So What Can You Do?

While the grief process kids go through is affected by their age or stage of development, there are similarities between a child’s grief and the adult’s mourning process.

The following suggestions may be helpful in supporting a kid’s grief process:

  • Set aside time to talk with your child – explain the events that are occurring, why you are crying, etc.
  • Use basic words like “die” and “dead” to convey the message.
  • Use the deceased person’s name when referring to him/her.
  • Avoid the phrases that “soften the blow”. Phrases such as “sleeping,” “went on a vacation,” “God took them,” or “God needed them more than we did.” They only scare and confuse a child.
  • You need to have an understanding of your own grieving process – since these things are communicated to the child.
  • Read , or have your child read, kid’s books related to death and discuss them with your child.
  • Read books yourself on helping a child through grief.
  • Be sensitive to the age of your child, and his/her level of understanding – don’t offer information beyond the child’s comprehension – it will only confuse things.
  • Let your child ask questions , answer truthfully! Be honest, simple and direct. If you don’t understand something, let your child know that too.
  • Play with your child (eg dolls, drawing, imaging) in ways that will allow the child to express his/her feelings.
  • Watch for TV programs that might help your child’s understanding.
  • Share your feelings with the child if he/she is able to understand them.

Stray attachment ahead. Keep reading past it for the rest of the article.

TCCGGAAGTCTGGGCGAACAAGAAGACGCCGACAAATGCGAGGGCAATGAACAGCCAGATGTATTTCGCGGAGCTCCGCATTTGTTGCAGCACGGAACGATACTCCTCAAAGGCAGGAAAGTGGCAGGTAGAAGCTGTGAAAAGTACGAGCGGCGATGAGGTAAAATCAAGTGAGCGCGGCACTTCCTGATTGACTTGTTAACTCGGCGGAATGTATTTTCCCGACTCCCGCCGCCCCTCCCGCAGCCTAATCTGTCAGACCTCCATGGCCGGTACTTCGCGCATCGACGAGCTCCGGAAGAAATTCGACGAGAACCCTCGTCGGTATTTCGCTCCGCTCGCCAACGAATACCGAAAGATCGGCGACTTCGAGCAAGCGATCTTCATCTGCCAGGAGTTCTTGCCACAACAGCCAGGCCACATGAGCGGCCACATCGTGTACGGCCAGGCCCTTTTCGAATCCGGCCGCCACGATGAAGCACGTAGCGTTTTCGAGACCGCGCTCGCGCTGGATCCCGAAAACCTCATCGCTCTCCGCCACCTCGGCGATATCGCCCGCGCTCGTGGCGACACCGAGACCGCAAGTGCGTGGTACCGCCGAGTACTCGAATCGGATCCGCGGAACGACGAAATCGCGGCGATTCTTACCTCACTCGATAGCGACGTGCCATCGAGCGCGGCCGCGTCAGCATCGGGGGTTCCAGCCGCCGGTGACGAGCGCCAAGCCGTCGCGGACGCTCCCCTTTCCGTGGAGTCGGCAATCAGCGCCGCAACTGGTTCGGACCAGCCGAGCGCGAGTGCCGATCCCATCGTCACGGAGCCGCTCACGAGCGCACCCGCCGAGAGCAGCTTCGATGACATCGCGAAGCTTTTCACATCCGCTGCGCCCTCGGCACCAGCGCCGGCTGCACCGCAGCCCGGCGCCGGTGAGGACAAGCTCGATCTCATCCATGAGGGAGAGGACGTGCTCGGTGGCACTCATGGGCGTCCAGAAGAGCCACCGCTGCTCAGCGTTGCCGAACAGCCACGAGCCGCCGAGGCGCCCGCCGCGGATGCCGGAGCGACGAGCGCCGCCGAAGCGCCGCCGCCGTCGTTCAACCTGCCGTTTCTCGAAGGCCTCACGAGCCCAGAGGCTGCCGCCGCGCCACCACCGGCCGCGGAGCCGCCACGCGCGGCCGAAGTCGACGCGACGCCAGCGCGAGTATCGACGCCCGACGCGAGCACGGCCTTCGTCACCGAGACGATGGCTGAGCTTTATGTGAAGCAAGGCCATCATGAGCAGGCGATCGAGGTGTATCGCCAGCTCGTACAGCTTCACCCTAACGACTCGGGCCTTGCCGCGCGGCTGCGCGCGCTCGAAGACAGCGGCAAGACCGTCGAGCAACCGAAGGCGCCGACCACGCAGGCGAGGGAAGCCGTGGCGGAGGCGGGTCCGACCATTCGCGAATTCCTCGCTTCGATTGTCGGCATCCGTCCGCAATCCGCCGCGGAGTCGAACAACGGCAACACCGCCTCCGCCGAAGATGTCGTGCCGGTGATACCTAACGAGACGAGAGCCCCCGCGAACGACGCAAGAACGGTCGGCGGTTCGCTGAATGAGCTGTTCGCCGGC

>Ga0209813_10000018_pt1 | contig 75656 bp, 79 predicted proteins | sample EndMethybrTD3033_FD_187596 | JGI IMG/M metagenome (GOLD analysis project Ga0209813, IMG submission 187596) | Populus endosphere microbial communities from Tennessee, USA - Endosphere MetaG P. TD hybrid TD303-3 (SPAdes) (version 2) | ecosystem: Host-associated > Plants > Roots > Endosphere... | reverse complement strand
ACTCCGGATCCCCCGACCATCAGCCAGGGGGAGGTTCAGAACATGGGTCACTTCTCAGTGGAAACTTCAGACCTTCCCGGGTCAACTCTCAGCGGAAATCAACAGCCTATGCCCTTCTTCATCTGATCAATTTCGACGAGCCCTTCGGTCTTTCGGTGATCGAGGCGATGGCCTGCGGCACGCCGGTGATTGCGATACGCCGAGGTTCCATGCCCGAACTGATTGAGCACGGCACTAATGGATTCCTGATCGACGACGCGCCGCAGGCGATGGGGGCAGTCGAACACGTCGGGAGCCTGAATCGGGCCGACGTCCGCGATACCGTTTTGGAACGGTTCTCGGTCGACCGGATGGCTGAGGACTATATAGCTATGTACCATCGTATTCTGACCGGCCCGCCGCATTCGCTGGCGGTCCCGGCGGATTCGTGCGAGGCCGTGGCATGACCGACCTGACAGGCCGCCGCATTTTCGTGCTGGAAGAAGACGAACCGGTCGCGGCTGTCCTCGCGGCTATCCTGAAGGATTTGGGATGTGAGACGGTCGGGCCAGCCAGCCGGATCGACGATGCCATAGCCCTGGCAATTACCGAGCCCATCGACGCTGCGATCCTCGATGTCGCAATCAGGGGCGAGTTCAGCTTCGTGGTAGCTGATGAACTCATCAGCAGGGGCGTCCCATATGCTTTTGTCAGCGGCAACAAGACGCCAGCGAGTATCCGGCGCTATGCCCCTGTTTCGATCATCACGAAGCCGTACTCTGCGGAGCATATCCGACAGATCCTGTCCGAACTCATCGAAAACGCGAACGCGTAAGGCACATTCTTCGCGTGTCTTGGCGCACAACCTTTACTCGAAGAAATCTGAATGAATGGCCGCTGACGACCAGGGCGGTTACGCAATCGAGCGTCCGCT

• Allow your child to participate if he/she wants to – like going to the funeral, visiting the cemetery. However, it is crucial that you don’t pressure your child into doing any of these things.
  • Accept help from others to watch your children and talk with them – but, remember, you are the most important person to your child!
  • You are a role model for your children – if you hide your grief, they will learn to hide it too.
  • Let your child vent his/her emotions and acknowledge them – crying, hugging, letter writing, shredding old phone books.
  • Watch for signs that your child is having adjustment issues – eating and/or sleep disorders over a long period of time, bed-wetting, irritability, etc
  • Seek counselling if you have concerns – remember, you know your child best.
  • Remember, kids have the same feelings we do, but a different level of understanding.
  • Talk to your child about how you appreciated having the deceased person in your life.
  • Help your child to recover and retain memories of the loved one. Photo albums, videos and newspaper clippings will get you started.
  • Plan some activities you and your child can look forward to.
  • Don’t talk to kids as if you have all the answers which they must accept. If kids are to find their own answers, they need to struggle with the problem themselves.
  • Talk to hospice about the kids grief group, Stormy Nights…Sunny Days.
  • Visit our Resource Centre or talk to us about books available for you and your child.
  • Give Kids Time!!